2021 Version 2.0: Almost post-pandemic Consumers, competition, market, and category and customer values have not been frozen in the past 16 years. “Everything has changed, true before the pandemic, which has only further muddled an already confused brand landscape,” observed Passikoff. “To provide clarity, we conducted an expanded version of the study to identify what it means to be a ‘brand’ today, and revised and restructured the continuum.” Brand Keys version 2.0 was again conducted in the US and UK, this time it included 1,994 products and services in 128 B2C, B2B and D2C categories. The methodology – independently validated to be strongly correlated (0.08+) with consumer behavior and brand success – uncovered a series of loci along which products and services could be placed, thus identifying the degree to which the products and services were actual brands. The new analysis, by locating products and services more precisely, allows marketers to differentiate, engage and market more effectively and strategically based on the actual status of a product or service. .
How to read the continuum The degree of “brand” (and the power of the consumer’s emotional engagement) increases as one moves from left to right on the continuum. As brand differentiation increases, the industry grows. “While we readily recognize that a label can be profitable and fortunes have been amassed in ‘commodities’, they are still not considered brands,” noted Passikoff. The continuum includes the following elements:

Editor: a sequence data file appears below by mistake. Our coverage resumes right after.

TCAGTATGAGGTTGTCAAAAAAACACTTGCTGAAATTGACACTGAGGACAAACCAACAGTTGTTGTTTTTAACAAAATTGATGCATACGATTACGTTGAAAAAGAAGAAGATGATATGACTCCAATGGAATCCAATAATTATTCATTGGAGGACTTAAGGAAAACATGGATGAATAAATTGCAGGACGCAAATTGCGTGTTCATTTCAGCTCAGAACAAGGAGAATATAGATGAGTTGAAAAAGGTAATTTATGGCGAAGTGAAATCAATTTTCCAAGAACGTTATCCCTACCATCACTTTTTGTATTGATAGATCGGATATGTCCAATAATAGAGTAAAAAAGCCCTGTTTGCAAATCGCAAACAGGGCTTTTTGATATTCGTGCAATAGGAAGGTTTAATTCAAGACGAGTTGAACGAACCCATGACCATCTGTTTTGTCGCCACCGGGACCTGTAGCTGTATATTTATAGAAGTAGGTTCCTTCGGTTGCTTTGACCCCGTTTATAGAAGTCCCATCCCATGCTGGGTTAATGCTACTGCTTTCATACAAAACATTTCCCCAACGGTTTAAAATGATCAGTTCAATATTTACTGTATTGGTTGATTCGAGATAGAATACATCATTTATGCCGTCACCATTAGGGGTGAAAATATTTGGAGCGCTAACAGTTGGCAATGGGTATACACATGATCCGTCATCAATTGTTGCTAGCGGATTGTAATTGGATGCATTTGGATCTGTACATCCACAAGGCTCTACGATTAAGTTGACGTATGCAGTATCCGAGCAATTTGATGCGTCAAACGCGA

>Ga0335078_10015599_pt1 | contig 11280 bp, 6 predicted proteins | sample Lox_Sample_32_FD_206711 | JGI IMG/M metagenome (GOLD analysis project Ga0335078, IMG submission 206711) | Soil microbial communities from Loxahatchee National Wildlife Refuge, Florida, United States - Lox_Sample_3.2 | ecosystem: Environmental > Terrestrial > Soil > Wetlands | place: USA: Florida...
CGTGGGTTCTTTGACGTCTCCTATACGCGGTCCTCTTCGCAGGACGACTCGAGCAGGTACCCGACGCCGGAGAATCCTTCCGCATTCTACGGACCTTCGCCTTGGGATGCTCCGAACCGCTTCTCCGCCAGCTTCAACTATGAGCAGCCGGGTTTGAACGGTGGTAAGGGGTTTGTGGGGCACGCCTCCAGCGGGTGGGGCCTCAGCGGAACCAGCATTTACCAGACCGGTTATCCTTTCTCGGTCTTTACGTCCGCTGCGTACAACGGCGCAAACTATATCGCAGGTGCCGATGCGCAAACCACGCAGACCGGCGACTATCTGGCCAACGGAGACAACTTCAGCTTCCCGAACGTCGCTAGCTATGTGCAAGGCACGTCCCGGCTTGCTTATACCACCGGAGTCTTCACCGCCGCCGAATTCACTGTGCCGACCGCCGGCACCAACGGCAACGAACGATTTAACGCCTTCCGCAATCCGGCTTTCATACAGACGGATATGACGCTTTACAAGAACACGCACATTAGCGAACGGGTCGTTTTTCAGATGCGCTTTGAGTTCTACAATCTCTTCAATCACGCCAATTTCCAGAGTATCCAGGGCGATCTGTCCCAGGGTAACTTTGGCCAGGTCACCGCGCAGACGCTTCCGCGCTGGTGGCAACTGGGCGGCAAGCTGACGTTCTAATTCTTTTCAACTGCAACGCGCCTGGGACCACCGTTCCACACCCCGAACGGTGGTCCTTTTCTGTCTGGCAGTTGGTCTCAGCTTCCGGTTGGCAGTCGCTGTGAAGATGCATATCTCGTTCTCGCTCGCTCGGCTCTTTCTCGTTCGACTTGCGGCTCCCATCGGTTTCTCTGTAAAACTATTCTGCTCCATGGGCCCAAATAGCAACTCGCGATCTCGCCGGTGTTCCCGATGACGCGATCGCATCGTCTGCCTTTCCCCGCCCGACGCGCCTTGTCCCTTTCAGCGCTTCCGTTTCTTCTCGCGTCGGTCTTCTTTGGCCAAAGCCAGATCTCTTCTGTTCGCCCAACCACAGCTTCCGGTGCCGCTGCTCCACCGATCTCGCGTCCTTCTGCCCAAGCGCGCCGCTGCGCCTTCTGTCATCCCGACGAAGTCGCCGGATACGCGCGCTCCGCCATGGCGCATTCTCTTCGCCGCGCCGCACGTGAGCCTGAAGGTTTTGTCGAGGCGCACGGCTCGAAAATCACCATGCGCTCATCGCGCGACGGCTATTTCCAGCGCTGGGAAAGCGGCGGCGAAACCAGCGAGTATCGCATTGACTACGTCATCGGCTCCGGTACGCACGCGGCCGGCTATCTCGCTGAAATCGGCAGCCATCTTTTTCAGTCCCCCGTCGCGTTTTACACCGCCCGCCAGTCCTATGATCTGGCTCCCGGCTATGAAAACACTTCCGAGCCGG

Commodity: Products and services so basic that they are not differentiated in the mind of the consumer. Always interchangeable with goods of the same type, usually sold at price.
Tags: The name of a retail store or manufacturer identifying the products. Often provides product information.
Category reserved space: products or services whose reputation is universally strong. Known but not known for anything special other than occupying space in a category. Has values so fundamental and undifferentiated that they do not emotionally engage consumers. Products or services that were once brands, but are no longer brands as defined by 21st century consumers.